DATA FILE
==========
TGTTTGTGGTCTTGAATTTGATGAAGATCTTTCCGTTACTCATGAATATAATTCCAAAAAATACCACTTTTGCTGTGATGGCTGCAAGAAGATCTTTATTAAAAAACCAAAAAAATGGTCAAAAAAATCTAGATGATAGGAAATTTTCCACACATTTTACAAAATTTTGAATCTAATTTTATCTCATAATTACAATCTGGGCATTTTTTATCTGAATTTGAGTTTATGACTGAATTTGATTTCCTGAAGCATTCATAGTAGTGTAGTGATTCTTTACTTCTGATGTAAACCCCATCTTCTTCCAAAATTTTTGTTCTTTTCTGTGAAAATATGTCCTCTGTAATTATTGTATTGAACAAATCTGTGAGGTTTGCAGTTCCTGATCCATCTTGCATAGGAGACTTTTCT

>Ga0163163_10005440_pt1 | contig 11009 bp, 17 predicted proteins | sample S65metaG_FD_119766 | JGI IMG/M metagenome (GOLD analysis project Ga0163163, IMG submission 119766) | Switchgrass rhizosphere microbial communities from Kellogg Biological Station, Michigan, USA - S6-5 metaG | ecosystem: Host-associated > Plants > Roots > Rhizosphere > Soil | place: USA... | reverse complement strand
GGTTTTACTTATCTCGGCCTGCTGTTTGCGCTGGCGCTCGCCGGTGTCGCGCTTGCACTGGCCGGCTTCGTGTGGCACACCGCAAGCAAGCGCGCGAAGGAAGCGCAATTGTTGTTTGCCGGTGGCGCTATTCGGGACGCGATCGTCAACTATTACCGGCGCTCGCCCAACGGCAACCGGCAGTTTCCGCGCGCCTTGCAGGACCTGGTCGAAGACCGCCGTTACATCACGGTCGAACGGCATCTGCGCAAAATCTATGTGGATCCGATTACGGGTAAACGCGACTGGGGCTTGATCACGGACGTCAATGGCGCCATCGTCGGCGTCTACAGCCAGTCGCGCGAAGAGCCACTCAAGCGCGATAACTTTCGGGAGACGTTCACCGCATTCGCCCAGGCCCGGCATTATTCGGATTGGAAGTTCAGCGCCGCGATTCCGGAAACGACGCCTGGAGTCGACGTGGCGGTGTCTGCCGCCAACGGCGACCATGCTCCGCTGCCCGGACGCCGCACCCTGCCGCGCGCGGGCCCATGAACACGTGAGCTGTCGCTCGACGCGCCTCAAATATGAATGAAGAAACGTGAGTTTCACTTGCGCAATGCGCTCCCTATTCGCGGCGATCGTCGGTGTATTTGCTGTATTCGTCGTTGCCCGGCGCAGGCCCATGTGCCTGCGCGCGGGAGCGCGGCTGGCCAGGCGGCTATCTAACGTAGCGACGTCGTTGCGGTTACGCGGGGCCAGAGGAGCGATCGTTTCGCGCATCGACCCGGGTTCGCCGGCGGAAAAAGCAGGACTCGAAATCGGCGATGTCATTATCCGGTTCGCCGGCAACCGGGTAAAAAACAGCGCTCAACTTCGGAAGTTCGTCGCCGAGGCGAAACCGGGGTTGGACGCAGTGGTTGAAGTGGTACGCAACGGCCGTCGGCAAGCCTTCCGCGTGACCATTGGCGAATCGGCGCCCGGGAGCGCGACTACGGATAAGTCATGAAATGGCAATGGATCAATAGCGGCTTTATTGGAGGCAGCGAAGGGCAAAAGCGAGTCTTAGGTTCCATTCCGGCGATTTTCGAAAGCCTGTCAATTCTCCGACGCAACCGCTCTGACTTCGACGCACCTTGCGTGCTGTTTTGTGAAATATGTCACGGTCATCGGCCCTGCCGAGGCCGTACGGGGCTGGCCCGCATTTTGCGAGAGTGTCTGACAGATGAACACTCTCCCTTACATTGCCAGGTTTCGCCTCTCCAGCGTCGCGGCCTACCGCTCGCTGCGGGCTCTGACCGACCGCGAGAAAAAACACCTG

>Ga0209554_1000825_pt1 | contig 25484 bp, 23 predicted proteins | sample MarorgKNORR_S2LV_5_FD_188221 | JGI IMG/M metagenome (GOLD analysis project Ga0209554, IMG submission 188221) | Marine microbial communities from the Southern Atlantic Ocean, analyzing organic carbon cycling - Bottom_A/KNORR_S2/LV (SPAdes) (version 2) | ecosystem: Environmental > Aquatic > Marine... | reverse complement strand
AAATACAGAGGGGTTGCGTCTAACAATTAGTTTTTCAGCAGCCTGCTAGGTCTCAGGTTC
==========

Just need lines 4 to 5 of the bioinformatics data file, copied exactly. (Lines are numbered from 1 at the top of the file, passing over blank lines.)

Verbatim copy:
>Ga0209554_1000825_pt1 | contig 25484 bp, 23 predicted proteins | sample MarorgKNORR_S2LV_5_FD_188221 | JGI IMG/M metagenome (GOLD analysis project Ga0209554, IMG submission 188221) | Marine microbial communities from the Southern Atlantic Ocean, analyzing organic carbon cycling - Bottom_A/KNORR_S2/LV (SPAdes) (version 2) | ecosystem: Environmental > Aquatic > Marine... | reverse complement strand
AAATACAGAGGGGTTGCGTCTAACAATTAGTTTTTCAGCAGCCTGCTAGGTCTCAGGTTC